Also in the box is a remote, which comes in useful when watching movies on your TV. Sadly though, it’s too fiddly due to the number of small, identical buttons, unhelpfully lined up in rows. There’s no sense of intuitiveness when using it – every function requires a long look at the zapper to find the button you need. The playback keys are a different colour, which helps a little, but on the whole this is a poor zapper.
With a resolution of 1024 x 600, pictures on the built-in screen aren’t technically hi-def, but there are enough extra pixels to make them look sharper than DVD pictures. In fact images look positively resplendent, offering sumptuous, nuanced colour reproduction, solid blacks and lots of detail. The screen is also nice and bright but with good contrast levels that prevent the picture looking washed out.
With the Wall-E disc, the piles of litter during the opening scenes are crisply resolved, likewise close-up shots of our titular hero’s scuffed, battered bodywork. In fact in every scene the CG looks clean and punchy. Some of this detail looks a little less distinct than it does on a TV, but as portable player screens go this is a superb performance. Also pleasing is that the pixel structure isn’t visible, unlike some portable DVD players, which leaves edges looking smooth and stops the image looking gauzy. The screen also boasts a wide viewing angle.
We switched to The Dark Knight to check how that screen holds up with gloomy scenes, and it fares well. Night-time shots of the city skyline are punctuated by bright, piercing white lights, and it’s possible to make out objects moving among the shadows. Indeed, as Batman stands atop the police building, his black costume and the detail within it look clear and visible. One or two dimly-lit shots lose clarity but on the whole it’s a great effort. The full-screen IMAX scenes, particularly the establishing aerial shot of Hong Kong, look stunning.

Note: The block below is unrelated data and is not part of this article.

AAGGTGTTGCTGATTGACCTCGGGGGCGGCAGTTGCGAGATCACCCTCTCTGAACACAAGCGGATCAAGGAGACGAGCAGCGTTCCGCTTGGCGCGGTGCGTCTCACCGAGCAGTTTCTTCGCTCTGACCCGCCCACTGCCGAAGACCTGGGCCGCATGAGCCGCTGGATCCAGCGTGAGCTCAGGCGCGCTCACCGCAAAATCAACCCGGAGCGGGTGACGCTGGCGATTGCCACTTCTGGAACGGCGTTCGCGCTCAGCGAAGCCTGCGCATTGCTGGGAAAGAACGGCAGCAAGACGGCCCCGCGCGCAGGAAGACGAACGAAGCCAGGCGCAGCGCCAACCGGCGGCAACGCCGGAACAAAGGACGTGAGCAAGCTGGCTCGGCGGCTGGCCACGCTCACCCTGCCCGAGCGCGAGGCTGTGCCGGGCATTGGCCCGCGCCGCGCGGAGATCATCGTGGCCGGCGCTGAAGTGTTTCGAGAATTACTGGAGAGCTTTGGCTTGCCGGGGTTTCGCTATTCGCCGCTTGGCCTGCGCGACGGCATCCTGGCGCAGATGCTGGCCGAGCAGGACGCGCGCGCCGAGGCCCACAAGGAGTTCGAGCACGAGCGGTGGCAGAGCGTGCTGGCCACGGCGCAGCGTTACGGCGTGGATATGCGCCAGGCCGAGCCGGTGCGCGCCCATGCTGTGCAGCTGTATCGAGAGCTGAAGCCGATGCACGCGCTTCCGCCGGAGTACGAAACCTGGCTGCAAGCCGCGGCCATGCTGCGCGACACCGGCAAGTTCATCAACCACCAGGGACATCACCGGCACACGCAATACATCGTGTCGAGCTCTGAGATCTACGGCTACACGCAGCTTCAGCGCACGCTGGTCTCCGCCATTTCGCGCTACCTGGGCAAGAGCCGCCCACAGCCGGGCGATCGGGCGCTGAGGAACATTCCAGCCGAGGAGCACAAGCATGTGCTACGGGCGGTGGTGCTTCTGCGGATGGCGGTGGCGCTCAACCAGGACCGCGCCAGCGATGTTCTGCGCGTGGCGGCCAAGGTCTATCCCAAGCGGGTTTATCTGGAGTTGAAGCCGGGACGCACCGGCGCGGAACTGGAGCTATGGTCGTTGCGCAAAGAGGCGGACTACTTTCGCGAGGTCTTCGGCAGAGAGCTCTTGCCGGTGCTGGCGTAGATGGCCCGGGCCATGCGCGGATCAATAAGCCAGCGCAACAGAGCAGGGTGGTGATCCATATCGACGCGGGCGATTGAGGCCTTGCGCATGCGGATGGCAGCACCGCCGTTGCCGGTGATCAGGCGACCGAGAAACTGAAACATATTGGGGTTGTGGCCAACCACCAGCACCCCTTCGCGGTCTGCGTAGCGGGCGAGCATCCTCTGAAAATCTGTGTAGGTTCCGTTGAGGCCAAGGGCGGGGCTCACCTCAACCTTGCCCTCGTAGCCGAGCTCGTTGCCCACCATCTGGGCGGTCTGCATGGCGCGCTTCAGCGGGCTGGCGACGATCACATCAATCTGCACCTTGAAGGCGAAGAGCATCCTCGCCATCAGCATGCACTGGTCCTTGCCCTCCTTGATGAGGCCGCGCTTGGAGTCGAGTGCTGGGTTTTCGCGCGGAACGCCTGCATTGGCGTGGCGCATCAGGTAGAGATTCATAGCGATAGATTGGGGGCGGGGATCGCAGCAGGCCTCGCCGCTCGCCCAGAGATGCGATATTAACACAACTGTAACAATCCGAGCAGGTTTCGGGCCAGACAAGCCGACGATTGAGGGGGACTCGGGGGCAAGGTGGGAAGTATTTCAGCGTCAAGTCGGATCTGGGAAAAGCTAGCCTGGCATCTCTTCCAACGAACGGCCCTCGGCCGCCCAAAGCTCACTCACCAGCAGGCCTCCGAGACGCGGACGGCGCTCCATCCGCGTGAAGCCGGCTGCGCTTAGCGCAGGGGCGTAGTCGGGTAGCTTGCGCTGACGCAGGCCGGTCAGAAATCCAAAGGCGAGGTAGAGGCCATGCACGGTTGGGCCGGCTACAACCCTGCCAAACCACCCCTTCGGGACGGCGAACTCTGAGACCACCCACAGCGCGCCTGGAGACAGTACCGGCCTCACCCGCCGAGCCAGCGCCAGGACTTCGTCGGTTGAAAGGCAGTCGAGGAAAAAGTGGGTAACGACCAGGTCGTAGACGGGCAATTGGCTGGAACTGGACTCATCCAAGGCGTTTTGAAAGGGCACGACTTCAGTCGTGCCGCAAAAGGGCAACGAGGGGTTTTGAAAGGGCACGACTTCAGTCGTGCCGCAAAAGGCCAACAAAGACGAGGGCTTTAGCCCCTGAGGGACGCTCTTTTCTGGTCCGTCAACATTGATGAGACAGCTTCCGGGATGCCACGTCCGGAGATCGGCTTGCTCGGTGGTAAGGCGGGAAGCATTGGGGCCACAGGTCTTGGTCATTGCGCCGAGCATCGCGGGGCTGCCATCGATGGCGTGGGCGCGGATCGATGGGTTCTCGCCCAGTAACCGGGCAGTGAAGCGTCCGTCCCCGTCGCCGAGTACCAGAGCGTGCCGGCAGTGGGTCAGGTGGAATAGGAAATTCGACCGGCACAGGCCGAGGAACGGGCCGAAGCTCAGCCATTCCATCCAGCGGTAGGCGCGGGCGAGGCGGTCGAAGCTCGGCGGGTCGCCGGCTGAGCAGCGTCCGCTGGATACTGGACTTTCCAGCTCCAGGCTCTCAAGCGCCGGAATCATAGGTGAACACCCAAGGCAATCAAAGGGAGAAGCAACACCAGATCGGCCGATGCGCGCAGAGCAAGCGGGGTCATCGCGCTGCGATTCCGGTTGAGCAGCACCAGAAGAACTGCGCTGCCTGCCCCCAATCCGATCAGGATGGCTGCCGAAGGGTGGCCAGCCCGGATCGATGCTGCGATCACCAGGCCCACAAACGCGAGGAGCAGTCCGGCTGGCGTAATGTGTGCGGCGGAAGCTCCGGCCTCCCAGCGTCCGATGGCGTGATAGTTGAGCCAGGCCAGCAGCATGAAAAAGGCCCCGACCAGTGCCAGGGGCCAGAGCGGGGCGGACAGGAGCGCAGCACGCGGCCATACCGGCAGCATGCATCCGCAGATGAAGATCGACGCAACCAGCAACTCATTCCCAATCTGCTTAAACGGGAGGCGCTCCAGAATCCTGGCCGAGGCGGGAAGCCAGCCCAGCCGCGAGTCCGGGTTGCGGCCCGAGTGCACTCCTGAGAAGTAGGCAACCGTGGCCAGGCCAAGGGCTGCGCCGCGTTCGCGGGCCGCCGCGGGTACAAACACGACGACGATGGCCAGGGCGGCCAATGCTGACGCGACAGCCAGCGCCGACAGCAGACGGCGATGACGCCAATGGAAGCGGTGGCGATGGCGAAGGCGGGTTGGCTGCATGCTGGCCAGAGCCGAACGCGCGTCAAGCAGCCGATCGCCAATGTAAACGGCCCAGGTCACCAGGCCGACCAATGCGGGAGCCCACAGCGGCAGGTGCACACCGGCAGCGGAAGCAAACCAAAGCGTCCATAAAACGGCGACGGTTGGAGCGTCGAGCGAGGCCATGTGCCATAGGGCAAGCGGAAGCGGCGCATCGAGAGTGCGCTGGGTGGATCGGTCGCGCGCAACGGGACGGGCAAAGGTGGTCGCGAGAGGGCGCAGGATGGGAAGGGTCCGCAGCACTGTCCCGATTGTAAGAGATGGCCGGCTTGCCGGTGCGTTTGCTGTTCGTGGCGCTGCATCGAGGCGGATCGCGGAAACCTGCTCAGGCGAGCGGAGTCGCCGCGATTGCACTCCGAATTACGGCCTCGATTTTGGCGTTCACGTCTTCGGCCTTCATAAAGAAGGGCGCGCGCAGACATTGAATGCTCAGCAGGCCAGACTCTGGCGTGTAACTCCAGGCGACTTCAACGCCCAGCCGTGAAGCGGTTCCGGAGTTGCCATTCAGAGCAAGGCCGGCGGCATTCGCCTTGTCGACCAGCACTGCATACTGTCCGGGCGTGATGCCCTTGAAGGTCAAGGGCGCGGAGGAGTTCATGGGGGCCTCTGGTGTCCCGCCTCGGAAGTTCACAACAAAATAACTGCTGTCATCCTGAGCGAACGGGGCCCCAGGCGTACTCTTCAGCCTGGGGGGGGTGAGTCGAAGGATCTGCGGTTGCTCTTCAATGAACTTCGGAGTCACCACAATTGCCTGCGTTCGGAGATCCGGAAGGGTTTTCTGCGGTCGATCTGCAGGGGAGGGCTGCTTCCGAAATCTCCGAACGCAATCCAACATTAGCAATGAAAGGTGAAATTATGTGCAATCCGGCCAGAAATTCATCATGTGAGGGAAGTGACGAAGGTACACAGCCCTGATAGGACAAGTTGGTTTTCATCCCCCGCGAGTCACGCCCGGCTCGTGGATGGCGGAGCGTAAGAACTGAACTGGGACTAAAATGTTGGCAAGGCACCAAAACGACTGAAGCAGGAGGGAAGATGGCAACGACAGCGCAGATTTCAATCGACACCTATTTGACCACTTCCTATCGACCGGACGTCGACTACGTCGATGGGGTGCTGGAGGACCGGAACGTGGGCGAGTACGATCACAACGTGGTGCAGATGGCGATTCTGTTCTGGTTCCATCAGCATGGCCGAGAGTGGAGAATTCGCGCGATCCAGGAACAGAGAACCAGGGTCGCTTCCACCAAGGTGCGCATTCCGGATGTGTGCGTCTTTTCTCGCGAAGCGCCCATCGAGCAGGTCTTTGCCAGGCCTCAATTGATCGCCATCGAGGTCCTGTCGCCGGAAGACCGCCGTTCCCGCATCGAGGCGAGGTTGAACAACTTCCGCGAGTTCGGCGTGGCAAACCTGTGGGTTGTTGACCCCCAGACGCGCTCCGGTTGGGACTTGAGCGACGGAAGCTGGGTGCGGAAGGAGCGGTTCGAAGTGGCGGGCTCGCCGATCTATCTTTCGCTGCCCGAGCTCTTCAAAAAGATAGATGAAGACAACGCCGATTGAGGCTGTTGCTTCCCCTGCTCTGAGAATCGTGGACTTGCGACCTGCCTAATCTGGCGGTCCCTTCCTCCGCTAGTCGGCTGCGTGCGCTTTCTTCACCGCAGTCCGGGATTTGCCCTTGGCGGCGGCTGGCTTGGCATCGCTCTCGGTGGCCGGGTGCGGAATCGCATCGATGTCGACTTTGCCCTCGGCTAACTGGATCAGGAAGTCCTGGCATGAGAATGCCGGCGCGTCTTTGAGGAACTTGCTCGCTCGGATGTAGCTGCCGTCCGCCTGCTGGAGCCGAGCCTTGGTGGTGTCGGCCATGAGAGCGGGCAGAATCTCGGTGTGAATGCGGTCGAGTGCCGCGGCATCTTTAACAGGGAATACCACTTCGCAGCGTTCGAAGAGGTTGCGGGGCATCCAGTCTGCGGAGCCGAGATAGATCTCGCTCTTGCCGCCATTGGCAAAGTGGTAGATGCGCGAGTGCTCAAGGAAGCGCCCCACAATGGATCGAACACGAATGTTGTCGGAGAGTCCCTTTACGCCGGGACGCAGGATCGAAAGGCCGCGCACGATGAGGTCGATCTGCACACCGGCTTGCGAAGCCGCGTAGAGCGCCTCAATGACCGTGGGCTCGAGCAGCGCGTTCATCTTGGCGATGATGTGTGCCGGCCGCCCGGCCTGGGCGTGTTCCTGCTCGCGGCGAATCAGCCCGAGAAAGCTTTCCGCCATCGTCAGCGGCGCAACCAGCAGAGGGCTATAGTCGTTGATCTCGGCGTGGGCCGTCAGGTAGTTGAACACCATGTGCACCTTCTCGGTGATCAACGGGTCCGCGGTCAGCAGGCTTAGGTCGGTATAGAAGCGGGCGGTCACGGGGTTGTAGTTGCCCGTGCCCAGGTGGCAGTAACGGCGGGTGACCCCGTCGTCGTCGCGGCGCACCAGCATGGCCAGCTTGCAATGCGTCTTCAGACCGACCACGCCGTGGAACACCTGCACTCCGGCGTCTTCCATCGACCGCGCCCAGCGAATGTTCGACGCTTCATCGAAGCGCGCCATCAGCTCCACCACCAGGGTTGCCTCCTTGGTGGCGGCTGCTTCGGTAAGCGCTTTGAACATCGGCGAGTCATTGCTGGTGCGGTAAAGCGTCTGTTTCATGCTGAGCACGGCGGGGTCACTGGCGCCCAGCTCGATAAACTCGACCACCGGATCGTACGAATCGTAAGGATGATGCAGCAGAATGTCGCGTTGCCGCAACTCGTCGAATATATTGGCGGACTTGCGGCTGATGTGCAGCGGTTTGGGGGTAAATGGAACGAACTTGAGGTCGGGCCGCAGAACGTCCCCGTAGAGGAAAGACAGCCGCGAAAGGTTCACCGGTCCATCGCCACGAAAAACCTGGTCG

The picture obviously looks even sharper when viewed on a TV. However, it contains bags of detail and rich, realistic colours, although the images aren’t quite as nuanced as Panasonic’s latest standalone decks.
The built-in speakers are weak, reducing The Dark Knight’s brutal sound design to a series of pops and hisses, but through a pair of headphones or an AV receiver the sound quality is excellent. The player didn’t have any trouble playing any of our test files, and in terms of disc loading it’s very impressive – The Dark Knight took just 21 seconds to start playing.
If you’re after a portable Blu-ray player, then you’re not exactly spoilt for choice – Panasonic has cornered the market. It’s a good job then that its players are impressive. The DMP-B200 is a great example, offering sharp, punchy pictures (despite the non-HD screen), a pleasing set of features and a stylish gloss-black design. At £300 it’s rather expensive, but don’t forget that it also doubles as a living room Blu-ray player with its HDMI output. It’s a shame there’s no USB port and its Profile 1.1 spec may deter some buyers, but even without these the DMP-B200 has much to offer.
Score in detail
|Height (Millimeter)||238 mm|
|Width (Millimeter)||188 mm|